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Mayor Bill de Blasio tells gathering: NYC 'must refuse to be terrorized'

Security in front of the French Consulate Office

Security in front of the French Consulate Office in Manhattan is heightened on Saturday, Nov. 14, 2015. Credit: Steven Sunshine

Assault-rifle-armed cops in body armor fanned out to guard New York City's most crowded spots. Transit police officers randomly searched subway passengers' bags for explosives. The NYPD's Europe-based liaison combed through the aftermath for lessons learned.

As French authorities investigated the country's deadliest violence since World War II, their counterparts in New York City on Saturday intensified a security apparatus already muscular because of 9/11 to prevent similar attacks in the city.

Flanked by dignitaries including the consul general of France in New York, Mayor Bill de Blasio said that more than 1,500 of the NYPD's 36,000 officers are dedicated to combating would-be terrorists and "to be ready to respond . . . if God forbid we ever encounter such a situation."

"We have to be resolute in a moment like this," de Blasio said. "We must refuse to be terrorized. We won't change our democracy. We won't change our values. We won't change our culture."

Even more than usual, the NYPD is conducting bag searches, a program begun in 2005 after the London transit bombings, despite complaints from civil libertarians.

With the help of machines to detect explosives like dynamite and C4, officers are focusing on rush-hour and transit hubs where subway lines intersect, regularly rotating where they go, said the NYPD's top counterterrorism official, John Miller.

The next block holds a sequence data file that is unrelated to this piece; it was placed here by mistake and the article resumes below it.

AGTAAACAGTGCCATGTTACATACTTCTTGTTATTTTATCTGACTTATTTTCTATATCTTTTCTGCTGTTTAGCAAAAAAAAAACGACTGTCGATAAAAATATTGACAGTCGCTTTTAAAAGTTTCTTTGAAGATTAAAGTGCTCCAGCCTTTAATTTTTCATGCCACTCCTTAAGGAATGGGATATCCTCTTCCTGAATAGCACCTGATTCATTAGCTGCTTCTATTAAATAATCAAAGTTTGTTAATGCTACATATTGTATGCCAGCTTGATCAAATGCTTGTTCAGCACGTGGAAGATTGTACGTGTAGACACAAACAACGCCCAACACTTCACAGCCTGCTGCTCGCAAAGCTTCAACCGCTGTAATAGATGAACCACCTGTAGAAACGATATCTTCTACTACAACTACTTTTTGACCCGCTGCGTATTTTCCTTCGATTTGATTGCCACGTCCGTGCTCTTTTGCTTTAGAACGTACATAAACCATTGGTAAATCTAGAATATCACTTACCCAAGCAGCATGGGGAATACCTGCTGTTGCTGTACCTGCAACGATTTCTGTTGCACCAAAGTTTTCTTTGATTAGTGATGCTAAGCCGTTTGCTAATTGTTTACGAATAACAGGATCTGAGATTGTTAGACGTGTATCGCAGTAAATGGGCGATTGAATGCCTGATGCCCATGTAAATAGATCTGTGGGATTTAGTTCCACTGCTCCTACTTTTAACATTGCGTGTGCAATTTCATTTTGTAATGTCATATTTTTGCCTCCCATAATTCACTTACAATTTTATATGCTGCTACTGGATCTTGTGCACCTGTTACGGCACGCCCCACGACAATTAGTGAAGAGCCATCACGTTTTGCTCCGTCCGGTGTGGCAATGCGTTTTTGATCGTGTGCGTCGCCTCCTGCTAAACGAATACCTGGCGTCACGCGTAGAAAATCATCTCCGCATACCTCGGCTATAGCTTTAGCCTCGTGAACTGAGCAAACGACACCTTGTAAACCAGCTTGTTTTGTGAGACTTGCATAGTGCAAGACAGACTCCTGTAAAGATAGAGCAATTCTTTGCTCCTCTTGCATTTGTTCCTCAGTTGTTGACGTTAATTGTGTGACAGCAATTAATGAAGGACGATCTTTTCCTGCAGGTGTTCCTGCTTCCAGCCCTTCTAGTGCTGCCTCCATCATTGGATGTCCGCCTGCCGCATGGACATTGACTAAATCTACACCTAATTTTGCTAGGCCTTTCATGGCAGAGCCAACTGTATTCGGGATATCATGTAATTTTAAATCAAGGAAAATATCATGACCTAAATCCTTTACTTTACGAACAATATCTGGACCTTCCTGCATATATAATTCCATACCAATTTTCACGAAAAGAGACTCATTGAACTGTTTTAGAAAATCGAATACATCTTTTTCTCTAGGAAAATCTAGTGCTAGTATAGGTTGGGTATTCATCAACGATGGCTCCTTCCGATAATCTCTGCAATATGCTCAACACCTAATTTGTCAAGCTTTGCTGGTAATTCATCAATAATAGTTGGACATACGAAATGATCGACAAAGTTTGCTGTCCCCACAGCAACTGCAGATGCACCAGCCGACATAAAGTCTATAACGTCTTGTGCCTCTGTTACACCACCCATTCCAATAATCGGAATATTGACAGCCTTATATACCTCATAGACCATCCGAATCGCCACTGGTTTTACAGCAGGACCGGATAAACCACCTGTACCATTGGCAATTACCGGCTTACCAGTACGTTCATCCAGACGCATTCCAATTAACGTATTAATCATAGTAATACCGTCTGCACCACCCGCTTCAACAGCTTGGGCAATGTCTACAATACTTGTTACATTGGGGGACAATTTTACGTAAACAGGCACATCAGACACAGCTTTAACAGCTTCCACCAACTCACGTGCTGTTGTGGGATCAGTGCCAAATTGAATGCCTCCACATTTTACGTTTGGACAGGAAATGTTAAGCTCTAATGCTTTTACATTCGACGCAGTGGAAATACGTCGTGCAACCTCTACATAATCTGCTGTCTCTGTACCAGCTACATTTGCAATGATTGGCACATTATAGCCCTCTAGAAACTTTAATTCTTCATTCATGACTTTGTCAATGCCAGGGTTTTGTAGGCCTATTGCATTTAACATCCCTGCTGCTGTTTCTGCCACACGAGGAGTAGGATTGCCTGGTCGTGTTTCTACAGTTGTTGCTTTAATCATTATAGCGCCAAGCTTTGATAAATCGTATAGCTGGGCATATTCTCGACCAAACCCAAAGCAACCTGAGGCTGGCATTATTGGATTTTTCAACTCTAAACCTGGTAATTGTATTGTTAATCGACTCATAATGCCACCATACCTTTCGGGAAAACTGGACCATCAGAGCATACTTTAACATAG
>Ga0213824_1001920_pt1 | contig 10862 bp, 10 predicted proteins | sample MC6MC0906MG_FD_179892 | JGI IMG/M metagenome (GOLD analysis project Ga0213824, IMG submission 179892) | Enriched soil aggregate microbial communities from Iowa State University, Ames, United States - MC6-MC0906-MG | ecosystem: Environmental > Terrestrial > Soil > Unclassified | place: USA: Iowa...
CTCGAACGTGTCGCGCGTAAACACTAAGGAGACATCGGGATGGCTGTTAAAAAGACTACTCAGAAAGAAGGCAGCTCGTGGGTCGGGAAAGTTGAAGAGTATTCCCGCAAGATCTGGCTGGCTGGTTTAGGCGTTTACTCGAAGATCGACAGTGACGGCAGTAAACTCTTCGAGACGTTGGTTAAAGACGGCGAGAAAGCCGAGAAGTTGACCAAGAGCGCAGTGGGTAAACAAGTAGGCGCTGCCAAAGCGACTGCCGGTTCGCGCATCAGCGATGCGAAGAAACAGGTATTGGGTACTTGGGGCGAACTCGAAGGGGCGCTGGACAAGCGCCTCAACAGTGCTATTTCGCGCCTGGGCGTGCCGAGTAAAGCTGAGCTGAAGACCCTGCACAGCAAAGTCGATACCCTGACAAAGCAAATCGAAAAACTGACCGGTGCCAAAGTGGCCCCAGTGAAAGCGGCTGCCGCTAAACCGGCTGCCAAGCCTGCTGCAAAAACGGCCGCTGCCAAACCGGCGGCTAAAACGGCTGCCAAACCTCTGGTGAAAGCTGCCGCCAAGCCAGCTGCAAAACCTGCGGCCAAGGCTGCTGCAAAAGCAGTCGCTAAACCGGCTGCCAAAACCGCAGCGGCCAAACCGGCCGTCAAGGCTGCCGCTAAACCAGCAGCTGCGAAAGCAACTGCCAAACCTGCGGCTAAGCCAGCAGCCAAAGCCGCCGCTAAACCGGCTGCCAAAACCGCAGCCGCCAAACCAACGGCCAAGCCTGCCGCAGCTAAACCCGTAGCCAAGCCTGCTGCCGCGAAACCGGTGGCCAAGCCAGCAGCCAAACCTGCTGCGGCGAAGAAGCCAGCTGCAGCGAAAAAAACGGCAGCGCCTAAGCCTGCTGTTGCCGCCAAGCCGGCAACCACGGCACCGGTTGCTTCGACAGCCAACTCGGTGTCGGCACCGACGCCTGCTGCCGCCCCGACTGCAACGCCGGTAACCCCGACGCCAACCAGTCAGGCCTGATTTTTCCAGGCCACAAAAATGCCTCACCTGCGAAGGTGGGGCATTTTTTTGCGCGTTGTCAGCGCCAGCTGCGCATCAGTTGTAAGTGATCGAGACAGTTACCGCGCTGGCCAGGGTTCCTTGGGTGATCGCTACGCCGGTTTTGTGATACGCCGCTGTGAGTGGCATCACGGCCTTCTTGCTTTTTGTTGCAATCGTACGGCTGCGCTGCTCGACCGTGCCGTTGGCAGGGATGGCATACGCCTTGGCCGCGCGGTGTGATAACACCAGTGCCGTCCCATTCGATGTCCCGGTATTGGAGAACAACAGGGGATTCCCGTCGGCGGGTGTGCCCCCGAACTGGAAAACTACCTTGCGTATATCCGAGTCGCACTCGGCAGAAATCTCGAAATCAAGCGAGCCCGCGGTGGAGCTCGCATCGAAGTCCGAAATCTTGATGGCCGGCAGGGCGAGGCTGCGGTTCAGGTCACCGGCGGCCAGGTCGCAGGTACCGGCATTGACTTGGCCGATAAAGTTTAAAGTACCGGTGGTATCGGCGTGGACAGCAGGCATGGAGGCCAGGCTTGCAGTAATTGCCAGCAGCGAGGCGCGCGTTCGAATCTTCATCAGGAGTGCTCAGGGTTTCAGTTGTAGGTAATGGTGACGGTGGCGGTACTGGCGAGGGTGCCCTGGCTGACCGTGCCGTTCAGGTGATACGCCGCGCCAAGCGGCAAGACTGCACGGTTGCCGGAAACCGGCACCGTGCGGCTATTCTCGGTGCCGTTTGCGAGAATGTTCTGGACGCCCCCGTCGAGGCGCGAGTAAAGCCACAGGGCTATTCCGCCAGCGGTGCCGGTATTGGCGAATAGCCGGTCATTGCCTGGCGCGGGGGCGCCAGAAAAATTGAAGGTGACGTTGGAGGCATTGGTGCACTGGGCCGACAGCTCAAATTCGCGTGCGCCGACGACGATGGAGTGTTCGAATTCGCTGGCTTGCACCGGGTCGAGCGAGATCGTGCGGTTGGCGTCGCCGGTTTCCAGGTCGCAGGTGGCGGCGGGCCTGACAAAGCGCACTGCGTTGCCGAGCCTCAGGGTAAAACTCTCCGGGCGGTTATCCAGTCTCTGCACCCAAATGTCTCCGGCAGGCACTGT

De Blasio yesterday afternoon laid a bouquet of flowers under the Washington Square Park arch, where more than 1,000 had gathered in solidarity.

"Viva la France!" he shouted, a cry the crowd echoed. He and the consular official led a somber singing of "La Marseillaise," the French national anthem.

The memorial attracted tourists, expats and other French people in the United States.

Jeremy Pellestor, 28, a management consultant who used to live in Paris and now is in Williamsburg, said after being shocked by news of the attacks late Friday, he woke up in the middle of the night to even worse developments: the death count had spiked.

Word of the Washington Square Park vigil was on Facebook, Pellestor said, and he felt compelled to show solidarity.

"I thought it was important for me to be here," he said.

Up in Times Square, tourists watched with a mix of marvel, confusion and comfort as cops with M4 assault rifles and dozens of others mustered for patrol yesterday afternoon.

Guilherme Vieira, 23, an exchange student from Brazil studying industrial engineering at Hofstra University, said he's comforted by the police flooding the streets, equipped with heavy weaponry. "They know that we have to be protected. They have to put people on the streets and avoid a bad situation to happen here," Vieira said. "I feel protected now."

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